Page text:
Rajak, Mairesse, and their colleagues solved this issue by imaging the molecules with their own electrons, ensuring alignment between each molecule’s orientation and its probe electron’s trajectory. The team studied left- and right-handed versions (enantiomers) of two organic chiral compounds: fenchone, which is found in absinthe and fennel, and 𝛼-pinene, which is present in eucalyptus leaves and orange peels. In separate trials, they placed one enantiomer in vapor form inside a vacuum chamber and then shone an intense elliptically polarized femtosecond pulsed laser at the system.

The strength of the pulses and their orientation relative to the molecules were such that each pulse kicked out one electron from a subset of the molecules. The elliptical shape of the pulses put the freed electrons on a course that accelerated them away from their parent molecules and then drove them back. But the returning electrons didn’t return to their starting point. Rather, they were diffracted by electrostatic interactions with the ionized molecules and directed toward a detector that recorded their properties.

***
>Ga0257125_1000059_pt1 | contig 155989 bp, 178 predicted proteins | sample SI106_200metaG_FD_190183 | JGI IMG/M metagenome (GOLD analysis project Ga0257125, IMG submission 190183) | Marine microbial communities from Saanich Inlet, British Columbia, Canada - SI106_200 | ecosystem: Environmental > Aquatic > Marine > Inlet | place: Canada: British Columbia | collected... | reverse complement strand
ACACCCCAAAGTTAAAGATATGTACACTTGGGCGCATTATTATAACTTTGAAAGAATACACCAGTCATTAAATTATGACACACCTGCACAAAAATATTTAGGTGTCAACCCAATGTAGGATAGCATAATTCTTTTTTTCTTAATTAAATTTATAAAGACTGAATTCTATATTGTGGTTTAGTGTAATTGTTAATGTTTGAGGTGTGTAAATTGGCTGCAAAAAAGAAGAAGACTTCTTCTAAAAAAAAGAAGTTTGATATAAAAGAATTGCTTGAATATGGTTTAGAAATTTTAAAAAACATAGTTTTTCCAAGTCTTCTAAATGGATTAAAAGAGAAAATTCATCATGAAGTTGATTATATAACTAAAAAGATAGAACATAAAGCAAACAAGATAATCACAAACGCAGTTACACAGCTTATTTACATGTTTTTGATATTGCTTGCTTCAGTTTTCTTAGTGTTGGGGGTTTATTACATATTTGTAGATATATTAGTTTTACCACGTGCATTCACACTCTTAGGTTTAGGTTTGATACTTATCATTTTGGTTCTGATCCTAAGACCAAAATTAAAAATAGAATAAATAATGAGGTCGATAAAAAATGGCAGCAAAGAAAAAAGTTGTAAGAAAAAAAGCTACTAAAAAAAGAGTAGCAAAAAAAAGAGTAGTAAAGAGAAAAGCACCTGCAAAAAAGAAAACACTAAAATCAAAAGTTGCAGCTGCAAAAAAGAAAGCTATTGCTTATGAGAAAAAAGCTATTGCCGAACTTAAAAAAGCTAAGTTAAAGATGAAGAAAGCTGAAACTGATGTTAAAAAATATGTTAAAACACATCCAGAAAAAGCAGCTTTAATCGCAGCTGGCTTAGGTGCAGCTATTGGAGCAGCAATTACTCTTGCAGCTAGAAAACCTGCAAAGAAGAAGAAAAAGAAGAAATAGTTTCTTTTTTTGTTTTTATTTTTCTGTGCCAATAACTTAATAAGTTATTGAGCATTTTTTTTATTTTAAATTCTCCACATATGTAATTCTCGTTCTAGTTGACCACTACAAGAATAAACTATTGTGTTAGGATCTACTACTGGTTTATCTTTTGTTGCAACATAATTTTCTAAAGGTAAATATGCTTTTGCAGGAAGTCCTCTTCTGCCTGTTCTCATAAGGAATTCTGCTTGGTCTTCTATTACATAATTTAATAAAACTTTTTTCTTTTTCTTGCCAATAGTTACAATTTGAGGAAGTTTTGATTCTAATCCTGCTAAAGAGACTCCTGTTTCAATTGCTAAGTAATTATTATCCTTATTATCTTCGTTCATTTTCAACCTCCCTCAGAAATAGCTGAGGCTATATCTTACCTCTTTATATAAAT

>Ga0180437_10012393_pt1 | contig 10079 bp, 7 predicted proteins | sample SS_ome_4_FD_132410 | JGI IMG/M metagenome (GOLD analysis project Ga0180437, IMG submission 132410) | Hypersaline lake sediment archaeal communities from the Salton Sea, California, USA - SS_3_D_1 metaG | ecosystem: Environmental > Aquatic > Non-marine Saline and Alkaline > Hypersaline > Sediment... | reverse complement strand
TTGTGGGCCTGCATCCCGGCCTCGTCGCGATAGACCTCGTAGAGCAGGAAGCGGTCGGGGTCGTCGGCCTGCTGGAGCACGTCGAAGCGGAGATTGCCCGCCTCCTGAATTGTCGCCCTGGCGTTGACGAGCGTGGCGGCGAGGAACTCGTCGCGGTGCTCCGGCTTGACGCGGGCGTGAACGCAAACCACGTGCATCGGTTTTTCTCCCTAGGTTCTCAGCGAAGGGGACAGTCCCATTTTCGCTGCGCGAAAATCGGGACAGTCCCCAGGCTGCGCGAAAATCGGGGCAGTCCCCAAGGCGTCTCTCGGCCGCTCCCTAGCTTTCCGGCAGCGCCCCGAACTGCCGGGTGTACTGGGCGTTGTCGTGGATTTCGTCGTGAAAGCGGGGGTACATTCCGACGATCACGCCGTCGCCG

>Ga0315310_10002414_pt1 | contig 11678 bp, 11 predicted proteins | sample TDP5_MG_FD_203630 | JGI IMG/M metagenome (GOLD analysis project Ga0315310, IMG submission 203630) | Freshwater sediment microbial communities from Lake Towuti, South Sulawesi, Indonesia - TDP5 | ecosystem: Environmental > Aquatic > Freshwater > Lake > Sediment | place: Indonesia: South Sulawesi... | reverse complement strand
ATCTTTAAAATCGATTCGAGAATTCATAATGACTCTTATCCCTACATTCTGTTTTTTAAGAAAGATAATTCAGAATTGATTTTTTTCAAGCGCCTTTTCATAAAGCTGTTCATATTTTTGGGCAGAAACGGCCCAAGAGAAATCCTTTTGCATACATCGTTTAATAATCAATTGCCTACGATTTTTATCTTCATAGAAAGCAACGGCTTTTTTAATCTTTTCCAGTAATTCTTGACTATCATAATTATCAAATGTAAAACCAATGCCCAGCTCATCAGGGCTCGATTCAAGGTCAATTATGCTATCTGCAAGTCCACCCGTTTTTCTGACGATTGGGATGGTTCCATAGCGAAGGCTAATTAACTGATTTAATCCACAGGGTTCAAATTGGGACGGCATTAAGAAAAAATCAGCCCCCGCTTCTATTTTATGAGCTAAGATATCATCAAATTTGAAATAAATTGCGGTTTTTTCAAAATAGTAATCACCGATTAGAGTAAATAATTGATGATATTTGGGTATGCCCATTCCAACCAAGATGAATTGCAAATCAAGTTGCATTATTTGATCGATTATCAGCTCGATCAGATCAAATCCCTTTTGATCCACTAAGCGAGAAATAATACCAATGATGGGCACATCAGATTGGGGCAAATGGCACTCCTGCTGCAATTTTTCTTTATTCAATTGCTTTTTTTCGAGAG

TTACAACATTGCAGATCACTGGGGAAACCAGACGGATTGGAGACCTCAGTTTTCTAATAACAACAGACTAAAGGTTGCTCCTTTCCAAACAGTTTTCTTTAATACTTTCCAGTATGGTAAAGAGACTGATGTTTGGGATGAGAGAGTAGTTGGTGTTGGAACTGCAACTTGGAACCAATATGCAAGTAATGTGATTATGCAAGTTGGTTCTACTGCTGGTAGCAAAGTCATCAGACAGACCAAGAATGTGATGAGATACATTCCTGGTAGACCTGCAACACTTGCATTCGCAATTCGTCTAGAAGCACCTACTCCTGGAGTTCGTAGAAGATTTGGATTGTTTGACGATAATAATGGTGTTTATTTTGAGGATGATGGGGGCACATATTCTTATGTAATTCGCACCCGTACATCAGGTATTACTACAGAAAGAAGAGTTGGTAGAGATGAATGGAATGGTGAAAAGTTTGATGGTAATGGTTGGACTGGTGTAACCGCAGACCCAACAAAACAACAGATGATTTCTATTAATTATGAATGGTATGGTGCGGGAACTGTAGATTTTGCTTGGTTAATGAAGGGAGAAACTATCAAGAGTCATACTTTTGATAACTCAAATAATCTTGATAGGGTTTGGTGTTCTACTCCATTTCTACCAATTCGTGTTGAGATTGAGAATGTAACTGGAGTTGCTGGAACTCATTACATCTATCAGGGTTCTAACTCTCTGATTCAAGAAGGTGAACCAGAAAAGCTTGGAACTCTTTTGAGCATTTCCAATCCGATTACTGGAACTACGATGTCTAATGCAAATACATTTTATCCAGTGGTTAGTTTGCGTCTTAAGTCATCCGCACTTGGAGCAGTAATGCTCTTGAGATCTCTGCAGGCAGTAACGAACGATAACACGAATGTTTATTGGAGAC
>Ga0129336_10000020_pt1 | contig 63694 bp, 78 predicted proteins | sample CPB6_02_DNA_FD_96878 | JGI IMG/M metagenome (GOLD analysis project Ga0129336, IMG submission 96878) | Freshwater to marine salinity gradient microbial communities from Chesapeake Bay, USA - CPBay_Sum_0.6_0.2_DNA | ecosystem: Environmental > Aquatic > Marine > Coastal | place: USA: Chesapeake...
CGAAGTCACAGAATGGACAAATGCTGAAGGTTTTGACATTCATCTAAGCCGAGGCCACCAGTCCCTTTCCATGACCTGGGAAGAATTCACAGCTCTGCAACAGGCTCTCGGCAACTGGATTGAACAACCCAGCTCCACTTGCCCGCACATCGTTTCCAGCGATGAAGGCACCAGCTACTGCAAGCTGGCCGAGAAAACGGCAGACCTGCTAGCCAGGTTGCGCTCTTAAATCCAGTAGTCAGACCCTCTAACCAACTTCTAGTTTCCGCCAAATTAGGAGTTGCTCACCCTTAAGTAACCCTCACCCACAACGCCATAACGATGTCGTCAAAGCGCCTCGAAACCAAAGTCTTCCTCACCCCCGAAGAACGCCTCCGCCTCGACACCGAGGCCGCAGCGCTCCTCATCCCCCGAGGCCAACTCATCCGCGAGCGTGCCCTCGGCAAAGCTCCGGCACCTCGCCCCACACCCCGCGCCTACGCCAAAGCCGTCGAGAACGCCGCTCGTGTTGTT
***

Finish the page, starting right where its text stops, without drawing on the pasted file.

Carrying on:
The team repeated the ionization-detection steps 72 times for 72 different orientations of the laser-pulse polarization relative to the detector, allowing them to reconstruct the full three-dimensional electron-diffraction pattern of molecules, from which they retrieved the molecules’ structure. They then removed all the molecules from the chamber and refilled it with a gas of the opposite enantiomer of that same compound and repeated the experiment.

Comparing signals from the different experiments, Rajak, Mairesse, and their colleagues found that the right- and left-handed versions of each compound preferentially diffracted the electrons in opposite directions relative to the direction of the laser pulses. This asymmetry reached several percent and provided the “smoking-gun” evidence that the experiments were monitoring chiral properties of the molecules rather than an artifact, Mairesse says. The researchers were able to uncover this signal in part thanks to shielding that kept out stray magnetic fields that can divert the paths of the electrons after ionization, destroying the chiral signals. “Even Earth’s magnetic field can influence the outcome,” Rajak says. “The chiral signals we are measuring are very subtle.”